You are probably somewhat familiar with blood types. Your mom may have told you that you were O+ or B-, etc. Blood is grouped by type into A, B, AB, or O and also by the Rh factor, either negative or positive. Most people are Rh positive. This means they have an antigen on their red blood cells for the Rh factor. People without the Rh factor antigen are Rh negative.
So, How Is Being Rh Negative a Problem?
When Rh-negative blood is exposed to Rh-positive blood, the Rh negative person begins producing antibodies to fight the invading blood. Antigens trigger your body to produce antibodies. Antibodies are usually a good thing and serve to protect a person from foreign invaders.
The problem lies when a pregnant woman is carrying a baby that is Rh positive. If the mother has antibodies to the Rh antigen, those antibodies can attack the baby's red blood cells. This can lead to complications to the baby including anemia, jaundice, and other blood-related problems.
There is good news! Rh incompatibilities can be prevented and treated.
Part of the normal blood workup for the pregnant woman is testing for blood type and Rh factor. Her blood is also checked for the presence of Rh antibodies. If antibodies are present, the mother has already been exposed to RH positive blood at some point in her life and her body already has antibodies to the Rh factor. Treatment for Rh incompatibilities may be necessary.
Treatment of Rh Incompatibilities
If you already have antibodies for the Rh factor your doctor will want to monitor you and baby closely. If your baby is Rh negative, no treatment will be needed. (If both baby's mother and father have Rh-negative blood type, baby will be Rh negative, however Rh positive fathers can produce Rh negative or Rh positive babies.) If your baby is Rh positive, your doctor will have to run tests to monitor your baby's status. She may check your blood for antibody levels. She may also check your amniotic fluid for the breakdown of baby's red blood cells. The ultimate goal will be to hold off delivery until baby is mature at around 36-37 weeks, but it may be necessary to deliver baby early if baby shows signs of distress. Sometimes doctors will recommend an intrauterine transfusion for baby. As with all procedures, there are risks involved.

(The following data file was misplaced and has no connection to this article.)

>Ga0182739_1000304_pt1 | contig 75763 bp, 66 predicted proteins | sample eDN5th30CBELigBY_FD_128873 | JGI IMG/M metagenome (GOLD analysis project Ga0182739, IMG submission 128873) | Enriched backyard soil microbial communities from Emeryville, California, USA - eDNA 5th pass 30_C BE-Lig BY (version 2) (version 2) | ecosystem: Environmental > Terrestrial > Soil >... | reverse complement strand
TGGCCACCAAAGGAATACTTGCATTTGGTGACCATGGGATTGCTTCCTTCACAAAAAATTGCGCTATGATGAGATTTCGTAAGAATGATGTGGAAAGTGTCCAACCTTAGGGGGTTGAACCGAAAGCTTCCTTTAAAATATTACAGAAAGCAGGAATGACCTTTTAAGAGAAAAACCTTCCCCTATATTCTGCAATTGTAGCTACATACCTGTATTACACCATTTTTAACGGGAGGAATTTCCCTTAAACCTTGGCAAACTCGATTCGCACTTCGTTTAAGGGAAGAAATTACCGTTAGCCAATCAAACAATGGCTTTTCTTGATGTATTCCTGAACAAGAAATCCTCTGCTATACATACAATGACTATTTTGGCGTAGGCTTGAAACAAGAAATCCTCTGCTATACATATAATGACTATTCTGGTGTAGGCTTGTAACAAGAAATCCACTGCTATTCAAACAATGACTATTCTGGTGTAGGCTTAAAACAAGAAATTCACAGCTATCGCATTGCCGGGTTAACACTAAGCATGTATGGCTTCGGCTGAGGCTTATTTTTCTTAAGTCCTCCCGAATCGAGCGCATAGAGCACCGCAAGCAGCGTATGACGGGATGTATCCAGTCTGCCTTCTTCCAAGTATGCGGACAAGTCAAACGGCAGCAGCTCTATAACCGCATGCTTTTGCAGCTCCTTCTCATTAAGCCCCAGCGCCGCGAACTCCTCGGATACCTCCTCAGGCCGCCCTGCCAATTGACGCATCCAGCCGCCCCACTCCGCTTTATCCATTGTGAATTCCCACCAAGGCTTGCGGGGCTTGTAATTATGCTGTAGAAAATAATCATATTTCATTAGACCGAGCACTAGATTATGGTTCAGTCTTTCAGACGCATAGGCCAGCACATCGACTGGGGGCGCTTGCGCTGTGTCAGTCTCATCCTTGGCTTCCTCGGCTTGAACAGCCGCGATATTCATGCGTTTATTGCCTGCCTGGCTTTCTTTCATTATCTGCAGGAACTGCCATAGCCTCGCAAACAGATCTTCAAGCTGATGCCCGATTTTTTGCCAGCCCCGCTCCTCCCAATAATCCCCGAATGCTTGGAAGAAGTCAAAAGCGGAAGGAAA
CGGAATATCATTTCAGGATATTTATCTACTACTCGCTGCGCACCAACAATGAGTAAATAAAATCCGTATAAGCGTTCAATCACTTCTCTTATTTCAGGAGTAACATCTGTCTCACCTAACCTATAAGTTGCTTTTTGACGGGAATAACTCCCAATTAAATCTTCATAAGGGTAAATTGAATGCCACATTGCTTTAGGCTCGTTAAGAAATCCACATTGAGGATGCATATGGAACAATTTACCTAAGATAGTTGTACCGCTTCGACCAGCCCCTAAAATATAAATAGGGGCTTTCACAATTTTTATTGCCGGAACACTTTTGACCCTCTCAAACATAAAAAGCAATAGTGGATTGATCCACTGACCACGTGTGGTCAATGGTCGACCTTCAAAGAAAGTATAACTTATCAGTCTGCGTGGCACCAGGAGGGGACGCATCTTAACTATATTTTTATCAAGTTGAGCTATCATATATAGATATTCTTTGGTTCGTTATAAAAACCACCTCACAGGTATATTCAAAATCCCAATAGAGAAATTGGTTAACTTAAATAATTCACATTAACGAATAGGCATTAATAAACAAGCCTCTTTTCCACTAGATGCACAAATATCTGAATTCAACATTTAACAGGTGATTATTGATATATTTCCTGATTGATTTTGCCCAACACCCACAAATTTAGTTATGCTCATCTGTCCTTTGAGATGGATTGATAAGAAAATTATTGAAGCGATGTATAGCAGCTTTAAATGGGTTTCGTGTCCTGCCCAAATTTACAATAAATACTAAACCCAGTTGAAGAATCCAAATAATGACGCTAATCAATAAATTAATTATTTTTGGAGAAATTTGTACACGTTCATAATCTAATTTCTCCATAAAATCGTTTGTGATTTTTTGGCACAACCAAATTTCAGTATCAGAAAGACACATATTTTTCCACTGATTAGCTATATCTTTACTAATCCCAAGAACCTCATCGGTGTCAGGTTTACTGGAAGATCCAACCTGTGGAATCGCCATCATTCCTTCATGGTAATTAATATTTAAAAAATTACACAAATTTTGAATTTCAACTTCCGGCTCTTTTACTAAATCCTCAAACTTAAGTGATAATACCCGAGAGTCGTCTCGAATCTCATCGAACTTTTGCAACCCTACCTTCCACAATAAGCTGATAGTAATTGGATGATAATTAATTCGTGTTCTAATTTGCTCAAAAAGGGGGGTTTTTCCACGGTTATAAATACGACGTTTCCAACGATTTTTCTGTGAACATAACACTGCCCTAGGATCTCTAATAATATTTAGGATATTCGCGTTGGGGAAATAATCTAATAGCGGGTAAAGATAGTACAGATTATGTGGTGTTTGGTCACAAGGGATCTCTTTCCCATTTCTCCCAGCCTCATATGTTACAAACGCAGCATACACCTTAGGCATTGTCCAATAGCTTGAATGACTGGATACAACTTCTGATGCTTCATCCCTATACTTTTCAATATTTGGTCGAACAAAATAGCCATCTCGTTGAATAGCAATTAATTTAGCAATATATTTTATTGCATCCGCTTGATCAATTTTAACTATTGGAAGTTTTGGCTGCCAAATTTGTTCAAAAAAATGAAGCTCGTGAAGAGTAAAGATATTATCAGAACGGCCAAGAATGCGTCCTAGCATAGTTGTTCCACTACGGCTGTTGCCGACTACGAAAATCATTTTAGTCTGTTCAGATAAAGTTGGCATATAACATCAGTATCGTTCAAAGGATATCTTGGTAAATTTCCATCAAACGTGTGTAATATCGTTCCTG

Thankfully with advancements in technology, Rh incompatibility is usually very preventable and treatable.
Prevention of Rh Incompatibilities
Rh factor incompatibility can be prevented by administration of the RhoGAM shot. Because baby's blood does not usually mix with the mother's until birth, first pregnancies usually have no risk for problems to baby. During birth, bits of the baby's blood will mix with the mother's blood. The RhoGAM shot should be given within 72 hours of birth. This shot will stop the mother from developing antibodies to the Rh factor. Because there is a slight risk of placental tears during the later part of pregnancy, the RhoGAM shot is often given at 28 weeks of pregnancy as well. If your baby's blood type is Rh negative, the RhoGAM shot is not necessary. The RhoGAM shot only provides temporary immunity so it will be necessary to have the shot given after each birth, miscarriage, or induced abortion.